A federal lawsuit filed Thursday accuses a huge number of A-list celebrities of fraud for promoting non-fungible tokens (NFTs) from the Bored Ape Yacht Club.
The class action complaint, filed in the Central District of California, demands a jury trial for damages the plaintiffs believe were caused by these celebrities. Named defendants include Gwyneth Paltrow, Madonna, Justin Bieber, Kevin Hart, Paris Hilton, Jimmy Fallon and others, all of whom promoted NFTs and other digital “assets” as if they ever had any value beyond what existed inside their own heads. The suit claims the celebrities misled their digital followers into purchasing NFTs and other securities originally issued by Yuga Labs.
Plaintiffs allege that Yuga Labs developed an “insidious marketing and promotion” campaign to sell the tokens that depended on celebrities and others being paid handsomely for their endorsements without that compensation being disclosed. This campaign “increase[d] the demand of the Yuga securities by convincing potential retail investors that the prince of these digital assets would appreciate,” the complaint reads.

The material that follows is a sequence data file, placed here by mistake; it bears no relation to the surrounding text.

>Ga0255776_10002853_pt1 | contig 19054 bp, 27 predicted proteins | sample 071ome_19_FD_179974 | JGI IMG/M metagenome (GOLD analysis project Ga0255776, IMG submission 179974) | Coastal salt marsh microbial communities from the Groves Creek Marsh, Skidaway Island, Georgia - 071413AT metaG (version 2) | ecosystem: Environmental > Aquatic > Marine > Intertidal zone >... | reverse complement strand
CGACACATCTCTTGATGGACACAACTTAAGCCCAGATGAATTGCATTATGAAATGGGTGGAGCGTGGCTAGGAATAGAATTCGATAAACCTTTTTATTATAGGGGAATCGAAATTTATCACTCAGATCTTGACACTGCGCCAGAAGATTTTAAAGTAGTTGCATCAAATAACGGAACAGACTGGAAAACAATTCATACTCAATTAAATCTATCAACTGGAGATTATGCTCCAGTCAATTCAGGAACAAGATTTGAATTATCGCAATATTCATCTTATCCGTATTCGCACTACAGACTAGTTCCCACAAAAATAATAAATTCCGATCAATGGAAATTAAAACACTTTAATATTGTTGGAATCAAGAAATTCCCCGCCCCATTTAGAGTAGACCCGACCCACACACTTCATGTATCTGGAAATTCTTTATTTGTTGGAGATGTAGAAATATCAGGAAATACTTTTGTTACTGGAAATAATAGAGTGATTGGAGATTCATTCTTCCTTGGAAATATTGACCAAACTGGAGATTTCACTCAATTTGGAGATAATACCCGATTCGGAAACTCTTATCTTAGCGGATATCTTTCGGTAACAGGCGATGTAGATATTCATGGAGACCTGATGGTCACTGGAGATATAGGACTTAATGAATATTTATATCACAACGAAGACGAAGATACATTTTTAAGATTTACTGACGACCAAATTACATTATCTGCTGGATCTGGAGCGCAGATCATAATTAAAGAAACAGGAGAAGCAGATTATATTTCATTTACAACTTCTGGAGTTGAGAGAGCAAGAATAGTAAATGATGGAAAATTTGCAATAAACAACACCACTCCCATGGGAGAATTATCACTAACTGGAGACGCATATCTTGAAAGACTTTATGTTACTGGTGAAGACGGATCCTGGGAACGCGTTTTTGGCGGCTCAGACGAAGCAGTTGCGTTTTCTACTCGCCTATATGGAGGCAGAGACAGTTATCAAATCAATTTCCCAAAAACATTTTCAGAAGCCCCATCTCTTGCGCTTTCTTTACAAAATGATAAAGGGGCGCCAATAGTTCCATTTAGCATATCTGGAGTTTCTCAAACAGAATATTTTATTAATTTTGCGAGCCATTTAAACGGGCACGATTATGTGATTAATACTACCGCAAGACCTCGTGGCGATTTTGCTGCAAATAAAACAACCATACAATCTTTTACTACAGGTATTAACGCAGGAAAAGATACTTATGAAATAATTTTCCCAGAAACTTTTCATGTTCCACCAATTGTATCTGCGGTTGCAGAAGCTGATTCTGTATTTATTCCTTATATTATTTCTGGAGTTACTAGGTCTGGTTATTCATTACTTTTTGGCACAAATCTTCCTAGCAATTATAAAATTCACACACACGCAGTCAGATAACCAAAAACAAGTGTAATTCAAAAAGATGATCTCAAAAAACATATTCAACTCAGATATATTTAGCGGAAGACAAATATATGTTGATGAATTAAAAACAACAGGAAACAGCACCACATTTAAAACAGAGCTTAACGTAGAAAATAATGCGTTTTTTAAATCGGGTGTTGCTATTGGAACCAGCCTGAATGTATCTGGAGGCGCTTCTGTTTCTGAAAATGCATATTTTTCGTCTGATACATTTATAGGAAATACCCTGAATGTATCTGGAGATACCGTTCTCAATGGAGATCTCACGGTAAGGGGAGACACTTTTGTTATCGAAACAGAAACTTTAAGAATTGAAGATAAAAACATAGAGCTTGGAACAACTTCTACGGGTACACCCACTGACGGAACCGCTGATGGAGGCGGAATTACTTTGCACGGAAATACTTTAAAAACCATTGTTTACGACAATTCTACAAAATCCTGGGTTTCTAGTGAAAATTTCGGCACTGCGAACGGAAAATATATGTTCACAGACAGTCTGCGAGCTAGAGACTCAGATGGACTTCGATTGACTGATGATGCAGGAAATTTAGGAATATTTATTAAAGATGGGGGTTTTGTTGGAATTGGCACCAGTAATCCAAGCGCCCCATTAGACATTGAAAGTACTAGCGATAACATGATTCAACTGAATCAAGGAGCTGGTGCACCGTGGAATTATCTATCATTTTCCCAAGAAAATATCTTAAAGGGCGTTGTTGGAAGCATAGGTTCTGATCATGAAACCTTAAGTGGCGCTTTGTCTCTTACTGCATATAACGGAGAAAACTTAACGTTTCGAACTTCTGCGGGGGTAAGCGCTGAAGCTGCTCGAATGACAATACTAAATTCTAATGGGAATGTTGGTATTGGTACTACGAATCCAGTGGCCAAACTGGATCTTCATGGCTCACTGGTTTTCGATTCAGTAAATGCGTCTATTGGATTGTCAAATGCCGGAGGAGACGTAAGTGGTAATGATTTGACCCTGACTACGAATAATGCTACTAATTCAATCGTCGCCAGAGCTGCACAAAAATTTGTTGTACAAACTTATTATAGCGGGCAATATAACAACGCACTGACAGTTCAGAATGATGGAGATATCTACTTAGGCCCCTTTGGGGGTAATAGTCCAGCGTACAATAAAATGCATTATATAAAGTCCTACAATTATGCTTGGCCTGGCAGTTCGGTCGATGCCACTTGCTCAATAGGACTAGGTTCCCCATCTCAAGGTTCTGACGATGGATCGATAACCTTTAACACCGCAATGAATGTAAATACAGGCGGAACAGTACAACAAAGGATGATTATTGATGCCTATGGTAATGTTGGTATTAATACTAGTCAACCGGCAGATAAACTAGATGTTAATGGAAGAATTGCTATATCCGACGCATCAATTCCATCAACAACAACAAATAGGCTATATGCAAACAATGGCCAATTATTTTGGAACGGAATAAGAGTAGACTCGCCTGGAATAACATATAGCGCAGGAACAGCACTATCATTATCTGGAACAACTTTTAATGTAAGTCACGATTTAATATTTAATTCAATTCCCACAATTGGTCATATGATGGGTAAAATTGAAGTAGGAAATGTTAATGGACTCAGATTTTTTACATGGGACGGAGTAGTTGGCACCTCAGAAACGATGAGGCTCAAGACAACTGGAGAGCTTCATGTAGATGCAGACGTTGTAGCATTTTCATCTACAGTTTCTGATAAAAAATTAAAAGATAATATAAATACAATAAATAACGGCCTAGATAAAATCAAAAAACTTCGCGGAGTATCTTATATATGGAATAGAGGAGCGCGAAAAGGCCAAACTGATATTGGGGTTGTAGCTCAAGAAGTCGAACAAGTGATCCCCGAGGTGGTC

FTX keeps looking more and more sus https://t.co/7AVndmOlnq
— Daily Caller (@DailyCaller) November 16, 2022
Jimmy Fallon’s production company, Electric Hot Dog, and Universal Television were also named in the suit. In 2021, Fallon promoted Yuga products and crypto firm Moonpay on an episode of “The Tonight Show” but did not disclosure his financial stake in Moonpay.
Fallon and others were allegedly recruited into the scheme by talent manager Gary Oseary, whose venture capital firm was an early investor in Moonpay. (RELATED: Globalist Org Run By Renowned Bond Villian Cosplayer Scrubs FTX Page From Its Website)
“In our view, these claims are opportunistic and parasitic,” a Yuga Labs spokesperson said in a statement, according to The Hollywood Reporter. “We strongly believe that they are without merit, and look forward to proving as much.”
The people in the suit are not the first celebrities to face legal trouble for promoting crypto and NFTs. In October, the Securities and Exchange Commission (SEC) charged billionaire socialite Kim Kardashian for failing to disclose a payment she received to promote a cryptocurrency asset security offered by EthereumMax.